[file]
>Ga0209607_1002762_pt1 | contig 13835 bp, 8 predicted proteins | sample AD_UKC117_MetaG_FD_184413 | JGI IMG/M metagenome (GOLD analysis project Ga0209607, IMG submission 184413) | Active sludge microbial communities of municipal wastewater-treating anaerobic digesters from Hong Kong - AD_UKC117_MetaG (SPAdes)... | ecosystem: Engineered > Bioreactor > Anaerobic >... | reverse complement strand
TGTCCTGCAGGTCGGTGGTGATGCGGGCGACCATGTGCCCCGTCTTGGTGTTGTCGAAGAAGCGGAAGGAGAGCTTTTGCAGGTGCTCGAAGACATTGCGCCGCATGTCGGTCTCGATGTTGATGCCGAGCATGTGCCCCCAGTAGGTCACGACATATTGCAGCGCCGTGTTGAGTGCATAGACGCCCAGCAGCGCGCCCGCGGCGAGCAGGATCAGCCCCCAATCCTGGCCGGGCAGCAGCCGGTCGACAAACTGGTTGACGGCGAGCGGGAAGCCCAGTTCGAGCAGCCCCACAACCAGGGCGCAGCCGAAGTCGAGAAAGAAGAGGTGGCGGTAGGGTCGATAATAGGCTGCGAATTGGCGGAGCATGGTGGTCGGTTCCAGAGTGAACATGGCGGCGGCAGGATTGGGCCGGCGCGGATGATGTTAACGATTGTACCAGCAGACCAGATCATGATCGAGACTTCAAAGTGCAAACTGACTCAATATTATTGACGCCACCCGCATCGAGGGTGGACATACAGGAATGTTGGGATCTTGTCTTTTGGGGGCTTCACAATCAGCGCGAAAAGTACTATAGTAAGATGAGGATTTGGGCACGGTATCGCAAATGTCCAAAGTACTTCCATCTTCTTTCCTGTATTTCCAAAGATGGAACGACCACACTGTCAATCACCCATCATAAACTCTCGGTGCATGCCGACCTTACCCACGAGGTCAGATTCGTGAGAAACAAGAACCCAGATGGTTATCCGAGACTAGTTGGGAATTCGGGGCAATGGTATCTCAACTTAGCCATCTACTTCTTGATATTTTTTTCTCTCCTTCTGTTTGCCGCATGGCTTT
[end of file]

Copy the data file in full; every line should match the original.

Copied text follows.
>Ga0209607_1002762_pt1 | contig 13835 bp, 8 predicted proteins | sample AD_UKC117_MetaG_FD_184413 | JGI IMG/M metagenome (GOLD analysis project Ga0209607, IMG submission 184413) | Active sludge microbial communities of municipal wastewater-treating anaerobic digesters from Hong Kong - AD_UKC117_MetaG (SPAdes)... | ecosystem: Engineered > Bioreactor > Anaerobic >... | reverse complement strand
TGTCCTGCAGGTCGGTGGTGATGCGGGCGACCATGTGCCCCGTCTTGGTGTTGTCGAAGAAGCGGAAGGAGAGCTTTTGCAGGTGCTCGAAGACATTGCGCCGCATGTCGGTCTCGATGTTGATGCCGAGCATGTGCCCCCAGTAGGTCACGACATATTGCAGCGCCGTGTTGAGTGCATAGACGCCCAGCAGCGCGCCCGCGGCGAGCAGGATCAGCCCCCAATCCTGGCCGGGCAGCAGCCGGTCGACAAACTGGTTGACGGCGAGCGGGAAGCCCAGTTCGAGCAGCCCCACAACCAGGGCGCAGCCGAAGTCGAGAAAGAAGAGGTGGCGGTAGGGTCGATAATAGGCTGCGAATTGGCGGAGCATGGTGGTCGGTTCCAGAGTGAACATGGCGGCGGCAGGATTGGGCCGGCGCGGATGATGTTAACGATTGTACCAGCAGACCAGATCATGATCGAGACTTCAAAGTGCAAACTGACTCAATATTATTGACGCCACCCGCATCGAGGGTGGACATACAGGAATGTTGGGATCTTGTCTTTTGGGGGCTTCACAATCAGCGCGAAAAGTACTATAGTAAGATGAGGATTTGGGCACGGTATCGCAAATGTCCAAAGTACTTCCATCTTCTTTCCTGTATTTCCAAAGATGGAACGACCACACTGTCAATCACCCATCATAAACTCTCGGTGCATGCCGACCTTACCCACGAGGTCAGATTCGTGAGAAACAAGAACCCAGATGGTTATCCGAGACTAGTTGGGAATTCGGGGCAATGGTATCTCAACTTAGCCATCTACTTCTTGATATTTTTTTCTCTCCTTCTGTTTGCCGCATGGCTTT